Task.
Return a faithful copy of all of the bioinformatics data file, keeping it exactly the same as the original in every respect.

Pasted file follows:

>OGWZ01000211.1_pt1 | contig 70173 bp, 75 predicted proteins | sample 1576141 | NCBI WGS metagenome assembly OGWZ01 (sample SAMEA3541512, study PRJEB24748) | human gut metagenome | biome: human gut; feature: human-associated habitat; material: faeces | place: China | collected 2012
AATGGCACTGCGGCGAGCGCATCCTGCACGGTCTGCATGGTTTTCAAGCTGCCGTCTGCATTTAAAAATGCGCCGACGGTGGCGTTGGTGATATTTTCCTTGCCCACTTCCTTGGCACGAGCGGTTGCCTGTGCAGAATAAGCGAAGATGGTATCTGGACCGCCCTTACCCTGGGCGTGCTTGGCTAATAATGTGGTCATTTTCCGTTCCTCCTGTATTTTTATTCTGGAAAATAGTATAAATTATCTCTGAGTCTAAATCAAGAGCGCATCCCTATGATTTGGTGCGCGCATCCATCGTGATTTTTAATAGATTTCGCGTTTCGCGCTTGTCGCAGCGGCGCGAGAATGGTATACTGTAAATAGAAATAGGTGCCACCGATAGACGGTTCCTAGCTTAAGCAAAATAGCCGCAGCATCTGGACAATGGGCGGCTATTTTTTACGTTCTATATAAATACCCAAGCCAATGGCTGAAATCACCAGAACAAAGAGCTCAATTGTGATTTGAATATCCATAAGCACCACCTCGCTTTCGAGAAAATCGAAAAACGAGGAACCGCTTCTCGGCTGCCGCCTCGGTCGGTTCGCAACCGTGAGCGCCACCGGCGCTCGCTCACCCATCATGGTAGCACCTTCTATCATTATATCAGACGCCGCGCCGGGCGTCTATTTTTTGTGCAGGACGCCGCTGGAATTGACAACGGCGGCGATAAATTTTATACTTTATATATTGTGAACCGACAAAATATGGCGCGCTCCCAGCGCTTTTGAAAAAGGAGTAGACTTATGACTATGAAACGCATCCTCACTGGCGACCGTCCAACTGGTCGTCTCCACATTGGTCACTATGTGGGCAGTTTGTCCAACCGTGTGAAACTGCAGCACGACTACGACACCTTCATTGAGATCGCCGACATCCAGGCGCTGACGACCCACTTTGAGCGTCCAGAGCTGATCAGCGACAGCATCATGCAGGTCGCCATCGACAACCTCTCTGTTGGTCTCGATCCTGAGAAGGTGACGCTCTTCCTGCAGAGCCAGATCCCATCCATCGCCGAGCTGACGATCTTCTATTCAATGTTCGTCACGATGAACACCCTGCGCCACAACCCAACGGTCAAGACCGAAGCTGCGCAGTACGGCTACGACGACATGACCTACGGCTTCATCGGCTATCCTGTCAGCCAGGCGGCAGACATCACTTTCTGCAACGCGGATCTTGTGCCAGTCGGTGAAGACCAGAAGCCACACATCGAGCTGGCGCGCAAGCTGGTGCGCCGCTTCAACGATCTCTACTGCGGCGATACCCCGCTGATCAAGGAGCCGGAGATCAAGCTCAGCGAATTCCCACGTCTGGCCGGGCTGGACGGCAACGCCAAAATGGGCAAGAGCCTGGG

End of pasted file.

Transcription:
>OGWZ01000211.1_pt1 | contig 70173 bp, 75 predicted proteins | sample 1576141 | NCBI WGS metagenome assembly OGWZ01 (sample SAMEA3541512, study PRJEB24748) | human gut metagenome | biome: human gut; feature: human-associated habitat; material: faeces | place: China | collected 2012
AATGGCACTGCGGCGAGCGCATCCTGCACGGTCTGCATGGTTTTCAAGCTGCCGTCTGCATTTAAAAATGCGCCGACGGTGGCGTTGGTGATATTTTCCTTGCCCACTTCCTTGGCACGAGCGGTTGCCTGTGCAGAATAAGCGAAGATGGTATCTGGACCGCCCTTACCCTGGGCGTGCTTGGCTAATAATGTGGTCATTTTCCGTTCCTCCTGTATTTTTATTCTGGAAAATAGTATAAATTATCTCTGAGTCTAAATCAAGAGCGCATCCCTATGATTTGGTGCGCGCATCCATCGTGATTTTTAATAGATTTCGCGTTTCGCGCTTGTCGCAGCGGCGCGAGAATGGTATACTGTAAATAGAAATAGGTGCCACCGATAGACGGTTCCTAGCTTAAGCAAAATAGCCGCAGCATCTGGACAATGGGCGGCTATTTTTTACGTTCTATATAAATACCCAAGCCAATGGCTGAAATCACCAGAACAAAGAGCTCAATTGTGATTTGAATATCCATAAGCACCACCTCGCTTTCGAGAAAATCGAAAAACGAGGAACCGCTTCTCGGCTGCCGCCTCGGTCGGTTCGCAACCGTGAGCGCCACCGGCGCTCGCTCACCCATCATGGTAGCACCTTCTATCATTATATCAGACGCCGCGCCGGGCGTCTATTTTTTGTGCAGGACGCCGCTGGAATTGACAACGGCGGCGATAAATTTTATACTTTATATATTGTGAACCGACAAAATATGGCGCGCTCCCAGCGCTTTTGAAAAAGGAGTAGACTTATGACTATGAAACGCATCCTCACTGGCGACCGTCCAACTGGTCGTCTCCACATTGGTCACTATGTGGGCAGTTTGTCCAACCGTGTGAAACTGCAGCACGACTACGACACCTTCATTGAGATCGCCGACATCCAGGCGCTGACGACCCACTTTGAGCGTCCAGAGCTGATCAGCGACAGCATCATGCAGGTCGCCATCGACAACCTCTCTGTTGGTCTCGATCCTGAGAAGGTGACGCTCTTCCTGCAGAGCCAGATCCCATCCATCGCCGAGCTGACGATCTTCTATTCAATGTTCGTCACGATGAACACCCTGCGCCACAACCCAACGGTCAAGACCGAAGCTGCGCAGTACGGCTACGACGACATGACCTACGGCTTCATCGGCTATCCTGTCAGCCAGGCGGCAGACATCACTTTCTGCAACGCGGATCTTGTGCCAGTCGGTGAAGACCAGAAGCCACACATCGAGCTGGCGCGCAAGCTGGTGCGCCGCTTCAACGATCTCTACTGCGGCGATACCCCGCTGATCAAGGAGCCGGAGATCAAGCTCAGCGAATTCCCACGTCTGGCCGGGCTGGACGGCAACGCCAAAATGGGCAAGAGCCTGGG